J.M.A. appeals his recommitment under ch. 51. He argues the psychiatrist who was the sole witness at his trial provided only conclusory testimony on dangerousness; the court of appeals disagrees.
But first, and odd detour into waiver and standing: the county says J.M.A. can’t appeal because he offered to stipulate to a 6-month commitment before the hearing–an offer they rejected, which is why there was a hearing. That’s, uh, wrong:
The County argues that, when J.M.A. said he was “willing” to stipulate to a six-month extension, J.M.A. waived his right to appeal because “[a] party to a civil case waives the right to appeal if he or she consents or stipulates to the entry of a judgment.” Auer Park Corp. v. Derynda, 230 Wis. 2d 317, 322, 601 N.W.2d 841 (Ct. App. 1999). We first note that this appears to be an issue of waiver rather than one of standing. Regardless, the County’s argument fails because the record does not reflect that a stipulation occurred.
While it is true that J.M.A. proffered a stipulation, it is also true that the County never accepted the proffer. The County cites no authority and makes no argument for the proposition that a rejected proffered stipulation has the legal force of an accepted stipulation. Without an accepted stipulation, the rest of the County’s argument falls; J.M.A. may pursue this appeal.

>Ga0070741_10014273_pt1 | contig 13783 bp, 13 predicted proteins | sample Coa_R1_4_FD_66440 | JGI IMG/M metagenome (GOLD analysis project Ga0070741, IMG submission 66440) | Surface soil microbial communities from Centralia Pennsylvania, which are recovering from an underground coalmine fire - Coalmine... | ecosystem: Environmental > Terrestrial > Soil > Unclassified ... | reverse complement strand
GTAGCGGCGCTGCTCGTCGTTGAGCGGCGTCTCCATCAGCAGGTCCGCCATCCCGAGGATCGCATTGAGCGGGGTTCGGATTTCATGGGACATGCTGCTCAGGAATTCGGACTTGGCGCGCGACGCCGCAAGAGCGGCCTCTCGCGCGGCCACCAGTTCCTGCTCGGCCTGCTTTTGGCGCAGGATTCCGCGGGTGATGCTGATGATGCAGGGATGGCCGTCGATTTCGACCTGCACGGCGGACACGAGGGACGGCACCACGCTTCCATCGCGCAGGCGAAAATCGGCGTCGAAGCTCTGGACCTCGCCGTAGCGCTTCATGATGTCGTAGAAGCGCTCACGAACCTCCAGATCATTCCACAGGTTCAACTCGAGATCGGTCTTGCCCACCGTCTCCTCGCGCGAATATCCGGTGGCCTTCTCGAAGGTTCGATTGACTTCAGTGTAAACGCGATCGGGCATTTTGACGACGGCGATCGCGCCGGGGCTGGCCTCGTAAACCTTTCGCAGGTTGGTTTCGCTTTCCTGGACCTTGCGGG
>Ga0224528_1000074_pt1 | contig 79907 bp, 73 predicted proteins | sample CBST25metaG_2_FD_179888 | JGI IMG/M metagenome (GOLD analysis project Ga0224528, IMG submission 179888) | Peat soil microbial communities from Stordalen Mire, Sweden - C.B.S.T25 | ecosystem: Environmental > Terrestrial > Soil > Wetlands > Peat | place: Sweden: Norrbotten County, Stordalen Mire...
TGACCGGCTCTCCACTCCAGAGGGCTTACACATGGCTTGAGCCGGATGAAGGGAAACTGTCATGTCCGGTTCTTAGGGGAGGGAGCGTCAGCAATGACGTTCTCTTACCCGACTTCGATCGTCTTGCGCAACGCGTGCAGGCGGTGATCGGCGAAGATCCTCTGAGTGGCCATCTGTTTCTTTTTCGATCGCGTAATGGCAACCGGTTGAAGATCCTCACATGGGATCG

As for J.M.A.’s argument, the doctor’s testimony is (surprise!) good enough for the court:
J.M.A.’s arguments are not persuasive. First, J.M.A. has not established that a “conclusory” expert opinion on an ultimate issue cannot rise to the level of clear and convincing evidence. However, even assuming that he is correct, Dr. Tasch’s opinion in this case was not conclusory. Dr. Tasch reviewed J.M.A.’s medical records and spoke with members of his medical team. Following her review, she detailed J.M.A.’s symptoms, the ameliorating effect that treatment was having on J.M.A., and her opinion that withdrawing treatment would likely cause J.M.A. to “quickly deteriorate” and that he could “develop aggressive behavior again.” In short, far from being merely “conclusory,” Dr. Tasch’s opinion was well supported. Moreover, to the extent the court’s order extending J.M.A.’s commitment relied on evidence of J.M.A.’s threats to kill his former psychiatrist and confine family members, J.M.A. has failed to establish that consideration of this conduct was erroneous simply because J.M.A.’s use of methamphetamines may have contributed to these threats.